With almost no confidence, I stick with the plan and make it down to the Conoco at Copper so that I can eat and re-stock my food supplies - sometimes pushing, sometimes riding. Each bump makes my arm hurt to point where I can barely hold the grip. The folks at Conoco were great! They knew about the race and were quick to help out with NOAA weather reports on their laptop and kind words of encouragement. There's one more burst of rain, but once these clouds role through it looks like we've got a pretty nice window, maybe enough to get to Camp Hale?
A little more inspired I get back on my bike and start heading up to Searle Pass. I'm moving so slowly! My quad hurts on the uphill. My arm hurts on the downhill. And my lack of confidence has me gingerly rolling along the trail at turtle speed. All the demons start talking in my head. All the doubt starts flooding my brain. I'm just wrecked. Maybe I just need a little break? Will a couple of hours of sleep pull me out of this funk? It's worth a shot. So I pull out the ground cloth and sleeping bag and promptly fall a sleep in 0.2 seconds.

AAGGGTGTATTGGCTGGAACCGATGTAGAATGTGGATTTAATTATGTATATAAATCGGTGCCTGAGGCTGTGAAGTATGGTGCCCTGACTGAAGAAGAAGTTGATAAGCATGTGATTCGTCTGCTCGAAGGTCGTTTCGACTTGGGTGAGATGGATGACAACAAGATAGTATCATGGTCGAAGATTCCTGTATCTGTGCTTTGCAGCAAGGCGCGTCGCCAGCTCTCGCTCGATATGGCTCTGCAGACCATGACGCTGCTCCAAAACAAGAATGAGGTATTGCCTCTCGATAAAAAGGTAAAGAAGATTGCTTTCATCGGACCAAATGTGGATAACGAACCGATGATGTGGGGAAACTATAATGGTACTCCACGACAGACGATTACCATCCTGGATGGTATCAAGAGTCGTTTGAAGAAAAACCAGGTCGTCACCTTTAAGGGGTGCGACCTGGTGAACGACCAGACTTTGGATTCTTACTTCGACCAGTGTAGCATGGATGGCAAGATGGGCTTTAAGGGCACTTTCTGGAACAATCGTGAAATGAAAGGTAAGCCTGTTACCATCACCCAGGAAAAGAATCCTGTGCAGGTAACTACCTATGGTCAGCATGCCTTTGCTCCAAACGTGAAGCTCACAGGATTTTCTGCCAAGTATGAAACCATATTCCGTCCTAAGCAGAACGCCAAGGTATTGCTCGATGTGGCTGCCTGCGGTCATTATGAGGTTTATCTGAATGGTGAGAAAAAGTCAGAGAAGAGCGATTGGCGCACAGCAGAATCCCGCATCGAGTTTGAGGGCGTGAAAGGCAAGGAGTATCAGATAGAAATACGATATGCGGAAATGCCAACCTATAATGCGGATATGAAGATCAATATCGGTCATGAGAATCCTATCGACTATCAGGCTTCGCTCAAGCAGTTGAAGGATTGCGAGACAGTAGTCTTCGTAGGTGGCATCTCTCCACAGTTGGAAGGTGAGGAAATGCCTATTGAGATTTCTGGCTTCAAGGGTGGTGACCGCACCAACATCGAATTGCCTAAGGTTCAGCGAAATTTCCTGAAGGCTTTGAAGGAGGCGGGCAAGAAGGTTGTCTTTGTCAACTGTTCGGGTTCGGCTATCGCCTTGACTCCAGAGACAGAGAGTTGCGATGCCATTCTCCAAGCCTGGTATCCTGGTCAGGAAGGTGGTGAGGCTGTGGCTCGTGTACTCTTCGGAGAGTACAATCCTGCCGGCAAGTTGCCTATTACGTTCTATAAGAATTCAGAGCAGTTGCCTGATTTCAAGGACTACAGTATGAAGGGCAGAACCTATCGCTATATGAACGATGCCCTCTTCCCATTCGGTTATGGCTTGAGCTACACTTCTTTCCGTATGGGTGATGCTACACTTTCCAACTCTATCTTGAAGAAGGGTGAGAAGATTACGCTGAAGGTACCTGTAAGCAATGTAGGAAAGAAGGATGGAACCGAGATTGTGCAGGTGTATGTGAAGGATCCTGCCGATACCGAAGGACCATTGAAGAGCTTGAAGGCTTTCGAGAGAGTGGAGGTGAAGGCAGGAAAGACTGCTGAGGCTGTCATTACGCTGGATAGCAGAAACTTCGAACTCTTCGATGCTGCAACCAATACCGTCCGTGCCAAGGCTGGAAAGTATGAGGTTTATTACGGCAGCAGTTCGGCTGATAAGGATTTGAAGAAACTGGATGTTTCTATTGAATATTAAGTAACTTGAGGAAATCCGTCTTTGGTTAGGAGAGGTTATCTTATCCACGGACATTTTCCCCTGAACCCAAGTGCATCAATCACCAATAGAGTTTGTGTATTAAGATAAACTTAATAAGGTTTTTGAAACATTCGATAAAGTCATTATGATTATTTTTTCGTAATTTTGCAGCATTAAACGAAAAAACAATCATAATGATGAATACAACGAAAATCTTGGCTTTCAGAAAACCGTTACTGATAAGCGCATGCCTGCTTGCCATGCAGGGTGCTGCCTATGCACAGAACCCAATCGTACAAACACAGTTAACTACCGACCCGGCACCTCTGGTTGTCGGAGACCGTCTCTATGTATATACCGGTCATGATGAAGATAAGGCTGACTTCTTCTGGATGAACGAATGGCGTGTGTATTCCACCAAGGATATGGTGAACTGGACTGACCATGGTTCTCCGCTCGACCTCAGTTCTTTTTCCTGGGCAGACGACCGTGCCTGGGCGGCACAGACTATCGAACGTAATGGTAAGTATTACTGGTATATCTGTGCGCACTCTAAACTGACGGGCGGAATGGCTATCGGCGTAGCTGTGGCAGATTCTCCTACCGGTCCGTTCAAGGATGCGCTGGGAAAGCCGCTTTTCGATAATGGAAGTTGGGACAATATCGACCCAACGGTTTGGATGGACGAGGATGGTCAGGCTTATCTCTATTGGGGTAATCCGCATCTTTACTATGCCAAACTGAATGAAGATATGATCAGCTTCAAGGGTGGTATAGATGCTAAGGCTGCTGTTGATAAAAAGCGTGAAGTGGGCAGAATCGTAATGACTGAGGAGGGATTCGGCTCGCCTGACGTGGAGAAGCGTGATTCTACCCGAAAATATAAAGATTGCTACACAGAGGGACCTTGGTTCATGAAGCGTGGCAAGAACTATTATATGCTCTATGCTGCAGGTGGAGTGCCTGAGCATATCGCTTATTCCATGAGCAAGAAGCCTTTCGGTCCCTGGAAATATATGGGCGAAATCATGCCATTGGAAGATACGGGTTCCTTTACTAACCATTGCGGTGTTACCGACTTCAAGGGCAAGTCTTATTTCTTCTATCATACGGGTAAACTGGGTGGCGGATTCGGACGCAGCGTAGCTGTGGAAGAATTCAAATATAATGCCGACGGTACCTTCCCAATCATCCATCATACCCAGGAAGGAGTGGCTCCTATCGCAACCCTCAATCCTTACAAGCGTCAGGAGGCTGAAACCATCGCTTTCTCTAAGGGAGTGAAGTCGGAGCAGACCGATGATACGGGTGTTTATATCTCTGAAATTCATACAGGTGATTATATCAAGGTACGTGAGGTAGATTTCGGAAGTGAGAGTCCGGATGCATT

I wake up 20 minutes later to rain. REALLY? Where's that big window of weather I saw on the NOAA radar? I'm just not ready to start moving again so I pull out the emergency bivy and huddle in the deepest corner of my sleeping bag and fall back to sleep. A couple hours of shut eye later (8pm) I wake up to a full on rain storm and my down sleeping bag is getting wet. Note much to do now but start moving. I pack everything up and get back on the bike. My rain gear seems to be working well, but I just can't stay on the bike. My legs don't have enough strength for this climb in the dark and my coordination is off. I keep stumbling on every rock and root, and there's lots of them. I'm spending more energy trying to stay on the bike them I am on upward progress. So I start pushing the bike. My left quad hurts with each step and my left arm is just plain weak. And it turns out my neoprene shoe covers aren't waterproof, at least my feet are warm. I just put my head down and push my bike through the rain and the dark for the next 2 hours.